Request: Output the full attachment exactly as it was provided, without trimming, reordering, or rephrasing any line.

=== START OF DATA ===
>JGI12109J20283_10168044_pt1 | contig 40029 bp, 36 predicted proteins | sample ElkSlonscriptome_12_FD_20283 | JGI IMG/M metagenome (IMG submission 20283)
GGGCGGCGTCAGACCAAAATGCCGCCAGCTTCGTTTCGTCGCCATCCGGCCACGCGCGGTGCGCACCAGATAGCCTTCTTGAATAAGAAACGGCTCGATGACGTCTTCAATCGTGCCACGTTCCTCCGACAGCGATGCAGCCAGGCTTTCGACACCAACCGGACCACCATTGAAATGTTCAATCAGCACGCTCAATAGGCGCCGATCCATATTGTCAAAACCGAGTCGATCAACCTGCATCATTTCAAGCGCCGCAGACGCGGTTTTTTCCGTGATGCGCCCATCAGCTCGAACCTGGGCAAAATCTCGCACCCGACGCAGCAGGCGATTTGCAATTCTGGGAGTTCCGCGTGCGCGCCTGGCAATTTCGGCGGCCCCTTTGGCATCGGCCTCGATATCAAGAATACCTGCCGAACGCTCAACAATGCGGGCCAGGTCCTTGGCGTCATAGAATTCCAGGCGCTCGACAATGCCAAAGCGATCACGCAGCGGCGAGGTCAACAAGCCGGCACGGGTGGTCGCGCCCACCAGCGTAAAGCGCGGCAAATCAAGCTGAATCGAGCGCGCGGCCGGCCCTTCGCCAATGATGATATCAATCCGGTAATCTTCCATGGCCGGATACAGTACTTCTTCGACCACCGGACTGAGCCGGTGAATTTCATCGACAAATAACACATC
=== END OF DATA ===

>JGI12109J20283_10168044_pt1 | contig 40029 bp, 36 predicted proteins | sample ElkSlonscriptome_12_FD_20283 | JGI IMG/M metagenome (IMG submission 20283)
GGGCGGCGTCAGACCAAAATGCCGCCAGCTTCGTTTCGTCGCCATCCGGCCACGCGCGGTGCGCACCAGATAGCCTTCTTGAATAAGAAACGGCTCGATGACGTCTTCAATCGTGCCACGTTCCTCCGACAGCGATGCAGCCAGGCTTTCGACACCAACCGGACCACCATTGAAATGTTCAATCAGCACGCTCAATAGGCGCCGATCCATATTGTCAAAACCGAGTCGATCAACCTGCATCATTTCAAGCGCCGCAGACGCGGTTTTTTCCGTGATGCGCCCATCAGCTCGAACCTGGGCAAAATCTCGCACCCGACGCAGCAGGCGATTTGCAATTCTGGGAGTTCCGCGTGCGCGCCTGGCAATTTCGGCGGCCCCTTTGGCATCGGCCTCGATATCAAGAATACCTGCCGAACGCTCAACAATGCGGGCCAGGTCCTTGGCGTCATAGAATTCCAGGCGCTCGACAATGCCAAAGCGATCACGCAGCGGCGAGGTCAACAAGCCGGCACGGGTGGTCGCGCCCACCAGCGTAAAGCGCGGCAAATCAAGCTGAATCGAGCGCGCGGCCGGCCCTTCGCCAATGATGATATCAATCCGGTAATCTTCCATGGCCGGATACAGTACTTCTTCGACCACCGGACTGAGCCGGTGAATTTCATCGACAAATAACACATC